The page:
On the comment of Merkel saying that southern Europeans have too many holidays. Ask any American (and I'm not American) and they would say that Germans have too many holidays. So its all a matter of where you perceive it from
11:24 May 29, 2011 by mobiusro
I would say that the US have too few holidays. I do not believe that you are supporting the companies in giving their employees in the US only 2 weeks holidays a year (at least that's what people told me). When I first heard about it the first word that popped into my mind was "exploitation". That is totally not right imho.
13:04 May 29, 2011 by harcourt
When I hear the word "exploitation " in the context of employees I always think we are moving into political arguments. May I remind readers that the workforce in southern Europe is far more to the left of centre than the German workforce. So perhaps the southern Europeans would look at Germany and think that ITS employees are "exploited "

As I said before ( and that was my point) its where you perceive it from
15:08 May 29, 2011 by mike_1983
harcourt - but americans arent under the same financial system! europe must be brought into line!
18:13 May 29, 2011 by Chigozie Ohanweh
People should'nt be concerned about markel's comment on southern europeans holidays. rather suggest a way out of their financial mess.
18:36 May 29, 2011 by wood artist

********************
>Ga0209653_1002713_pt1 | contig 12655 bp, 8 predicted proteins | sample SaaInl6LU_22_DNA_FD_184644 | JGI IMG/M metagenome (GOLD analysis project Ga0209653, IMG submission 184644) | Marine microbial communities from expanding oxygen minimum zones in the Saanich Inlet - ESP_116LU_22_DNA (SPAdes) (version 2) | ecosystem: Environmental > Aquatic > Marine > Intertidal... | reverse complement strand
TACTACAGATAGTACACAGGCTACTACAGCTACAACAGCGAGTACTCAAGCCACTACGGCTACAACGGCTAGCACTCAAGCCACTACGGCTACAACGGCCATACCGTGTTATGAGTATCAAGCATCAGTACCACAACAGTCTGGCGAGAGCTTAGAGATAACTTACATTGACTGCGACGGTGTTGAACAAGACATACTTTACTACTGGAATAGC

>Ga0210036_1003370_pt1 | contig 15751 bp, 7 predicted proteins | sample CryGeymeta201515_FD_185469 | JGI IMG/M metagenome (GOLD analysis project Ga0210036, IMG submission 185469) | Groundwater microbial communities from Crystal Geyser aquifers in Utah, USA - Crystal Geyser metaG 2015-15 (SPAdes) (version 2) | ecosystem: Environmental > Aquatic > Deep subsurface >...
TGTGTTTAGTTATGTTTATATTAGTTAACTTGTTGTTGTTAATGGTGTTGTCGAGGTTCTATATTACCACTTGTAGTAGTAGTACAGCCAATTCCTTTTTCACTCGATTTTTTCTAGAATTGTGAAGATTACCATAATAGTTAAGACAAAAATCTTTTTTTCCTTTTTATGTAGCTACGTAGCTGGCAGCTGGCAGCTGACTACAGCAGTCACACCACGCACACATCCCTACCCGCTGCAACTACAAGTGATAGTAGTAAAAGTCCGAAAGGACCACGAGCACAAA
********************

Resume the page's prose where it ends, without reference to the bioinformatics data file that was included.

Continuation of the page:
It may well be that Greece has asked a lot of its citizens. I have no doubt they are feeling the pinch of the situation. They are likely "suffering."

However, that said, I think it's also worth while to remember exactly who put them in that situation. They need only look in the mirror.

In 1948-49, Berliners suffered through unimaginable privation during the blockade. They endured. They survived. The one difference was that they didn't put themselves in that place...Stalin did. They asked for help from the world, and the world responded. They accepted the limitations of what could be done, and carried on, hoping things would get better. Finally, Stalin gave up.

The Greek people may be suffering, but there are limits to what the world can do to fix it, and there should be. This is a mess of their own making, and helping them is one thing, bailing them out for all their bad decisions is something else. At this time, every country is struggling, for various reasons.

I'll bet the Libyans would gladly trade places with them. I'll bet the Syrians would gladly trade places with them. In those places, and many others, the people are trying to deal with horrendous issues, and a lot of them are dying for their cause. The Greeks need to put some things in perspective.

20:28 May 29, 2011 by belladons
All great comments especially coming from wood artist. I agree with the word exploitation being used in this context. Many in any population is exploited one way or another but many who believe in the vote in a democracy, then through natural selection in the political arena, a lot of these legal mafia types will be voted out. To do this, you must fully comprehend who you're voting for; how it effects the future of the nation, its national security, and most of all, with it acquire the opportunity for the citizen to prosper. The Greek government screwed the citizens of Greece. This is a major example of how governments exploit their citizens. Look at what's taking place throughout Northern Africa, the Middle East, and other parts of the world. Lastly, these austerity are last ditch efforts. If these measures fail, Greece will become a failed state.